Oddly enough, I liked it better in 2-D on the small screen. Odd, I know. In 3-D, there were a lot of very, very, very obvious “Ho-ho, look its in 3-D!!” moments, like a gun barrel being slowly panned over the audience. I was expecting those gags to fail on the small screen, but without 3-D, they were just part of the movie, and weren’t all that cheesy.
Which isn’t to say the 3-D effects were bad. They were quite good on the big screen, and provided the movie with the requisite jump cuts and squirms. Eyes get poked out, pistols get thrown at the audience, that sort of thing. One particularly disturbing kill comes when Harry uses a shovel to bisect a head at the mouth, causing the body and lower jaw to fall down and the top of the head to linger around a little. I didn’t exactly enjoy typing that, but it stands out a few days after watching it, nauseating or not. Gory fun for those that love gore. In 2-D, the jumps aren’t scary (disturbing/gruesome yes, scary no), which helped me look at the rest of the film.
Take away the 3-D gimmick and its really more of a suspense/thriller with a serial killer than a slasher flick. The mood is somber, the setting remote enough to feel isolated and the film feels more interested in asking the audience who it thinks is the killer than “what’ll that rascally Harry Warden do next.” The action scenes were also not the overly edited, badly-lit mess that you see in a lot of lesser movies. You see what’s going on and can follow the action. I liked that. I didn’t have any complaints with the visuals either way, but I think, odd as it sounds, that it was better in 2-D.
First the good news. The characters are much more fleshed out than your average slasher flick victim list. Victims get introduced but are played with some subtlety. Nothing like “this is Bob, the douche bag lawyer that you want to see disemboweled.” Nobody’s really “too dumb to live” which adds a little more weight to the deaths. Its nothing particularly gripping or elaborate, but they at least tried to keep the characters from being cardboard cutouts. I can respect that.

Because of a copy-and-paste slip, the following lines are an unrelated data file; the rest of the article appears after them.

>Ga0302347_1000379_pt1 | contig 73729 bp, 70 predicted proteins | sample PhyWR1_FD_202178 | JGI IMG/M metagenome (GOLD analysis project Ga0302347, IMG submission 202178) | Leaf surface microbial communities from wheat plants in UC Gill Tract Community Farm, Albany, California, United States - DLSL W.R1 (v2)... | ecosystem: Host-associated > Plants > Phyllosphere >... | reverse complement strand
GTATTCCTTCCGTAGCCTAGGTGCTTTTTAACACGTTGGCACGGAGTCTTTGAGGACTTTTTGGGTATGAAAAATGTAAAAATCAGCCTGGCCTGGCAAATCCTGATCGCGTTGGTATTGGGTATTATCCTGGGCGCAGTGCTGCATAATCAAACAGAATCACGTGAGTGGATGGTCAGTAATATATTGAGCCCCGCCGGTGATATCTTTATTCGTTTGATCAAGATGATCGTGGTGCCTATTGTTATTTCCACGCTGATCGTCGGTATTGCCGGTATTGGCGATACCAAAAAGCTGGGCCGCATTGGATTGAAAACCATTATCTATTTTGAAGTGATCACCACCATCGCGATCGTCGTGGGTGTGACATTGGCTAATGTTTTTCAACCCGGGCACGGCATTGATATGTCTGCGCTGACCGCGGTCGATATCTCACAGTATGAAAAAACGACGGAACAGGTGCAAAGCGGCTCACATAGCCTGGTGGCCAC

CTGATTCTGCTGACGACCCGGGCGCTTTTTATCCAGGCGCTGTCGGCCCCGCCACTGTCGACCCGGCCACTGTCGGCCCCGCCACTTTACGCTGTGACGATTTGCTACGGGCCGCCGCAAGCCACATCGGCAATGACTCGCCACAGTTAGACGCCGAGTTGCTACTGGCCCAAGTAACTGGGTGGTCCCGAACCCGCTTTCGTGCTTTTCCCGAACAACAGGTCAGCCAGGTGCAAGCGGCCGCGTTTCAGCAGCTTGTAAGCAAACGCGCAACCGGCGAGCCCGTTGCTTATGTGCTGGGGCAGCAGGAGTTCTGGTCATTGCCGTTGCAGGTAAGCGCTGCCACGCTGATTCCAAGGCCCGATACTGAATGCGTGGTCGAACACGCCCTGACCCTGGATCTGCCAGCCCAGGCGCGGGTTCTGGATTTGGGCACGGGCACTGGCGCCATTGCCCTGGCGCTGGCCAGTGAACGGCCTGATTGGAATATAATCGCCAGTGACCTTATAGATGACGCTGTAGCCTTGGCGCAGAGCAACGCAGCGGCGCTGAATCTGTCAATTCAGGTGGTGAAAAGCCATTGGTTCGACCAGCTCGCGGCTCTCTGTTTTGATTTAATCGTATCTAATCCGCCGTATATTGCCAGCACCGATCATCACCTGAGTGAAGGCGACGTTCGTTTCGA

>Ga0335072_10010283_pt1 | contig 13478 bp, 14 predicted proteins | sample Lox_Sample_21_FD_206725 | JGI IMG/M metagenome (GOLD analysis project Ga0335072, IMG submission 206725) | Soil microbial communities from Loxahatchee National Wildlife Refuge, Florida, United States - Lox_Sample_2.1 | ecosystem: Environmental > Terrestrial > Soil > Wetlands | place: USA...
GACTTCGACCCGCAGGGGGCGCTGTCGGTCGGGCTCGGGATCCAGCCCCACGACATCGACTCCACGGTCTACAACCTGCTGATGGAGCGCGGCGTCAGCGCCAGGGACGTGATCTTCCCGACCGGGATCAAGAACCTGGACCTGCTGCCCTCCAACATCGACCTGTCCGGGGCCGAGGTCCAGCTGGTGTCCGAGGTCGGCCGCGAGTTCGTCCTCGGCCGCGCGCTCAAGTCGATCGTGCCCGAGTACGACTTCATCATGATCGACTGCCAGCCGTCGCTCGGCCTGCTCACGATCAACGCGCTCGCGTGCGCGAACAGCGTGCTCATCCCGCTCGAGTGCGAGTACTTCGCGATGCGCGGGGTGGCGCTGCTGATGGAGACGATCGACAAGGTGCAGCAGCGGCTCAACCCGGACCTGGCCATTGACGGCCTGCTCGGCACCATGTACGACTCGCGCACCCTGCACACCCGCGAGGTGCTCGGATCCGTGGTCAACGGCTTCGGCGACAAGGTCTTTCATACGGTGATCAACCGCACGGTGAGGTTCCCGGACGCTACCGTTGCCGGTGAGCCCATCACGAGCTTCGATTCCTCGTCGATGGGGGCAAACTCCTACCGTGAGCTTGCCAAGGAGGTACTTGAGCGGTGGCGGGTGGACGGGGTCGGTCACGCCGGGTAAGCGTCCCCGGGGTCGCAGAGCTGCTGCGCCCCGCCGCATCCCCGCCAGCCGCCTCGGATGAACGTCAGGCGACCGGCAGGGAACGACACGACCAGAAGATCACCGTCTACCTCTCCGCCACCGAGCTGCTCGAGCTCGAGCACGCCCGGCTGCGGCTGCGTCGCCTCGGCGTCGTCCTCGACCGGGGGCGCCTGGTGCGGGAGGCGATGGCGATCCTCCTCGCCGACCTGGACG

The bad news is that I felt they fumbled the reveal at the end. I didn’t have any problems with the actual reveal and acting therein, but there is a scene in the movie that features a character who’s one of the main suspects being clearly shown as not the killer. Since the movie did that, you take him off the list of candidates, but then the movie reveals him as “it was him all along!” That’s cheating. I don’t have any problems with who the killer turns out to be, but they could’ve handled that previous scene better to leave it ambiguous instead. I didn’t like how they did that, and it really pulled me out of the movie.
The sound was fine. The killer’s Darth Vader breathing worked out pretty well. The sound effects were rather good, and I think it actually had a score, as opposed to something you’d expect in a common slasher flick. The reason I say “I think” is that I can’t really remember any of the music, since there were no attention-grabbing themes.
My Bloody Valentine 3-D is an all right slasher flick that had the potential to be actually rather good as a hybrid slasher/mystery. Sadly, that one fumble on the way to the reveal completely took me out of the movie. I’m serious. It’s a competent film completely soured for me by that bungled setup for the twist. I won’t blame you if your mileage may vary, but for me it ended up as a movie that was kind of fun, had some potential, but was ultimately forgettable.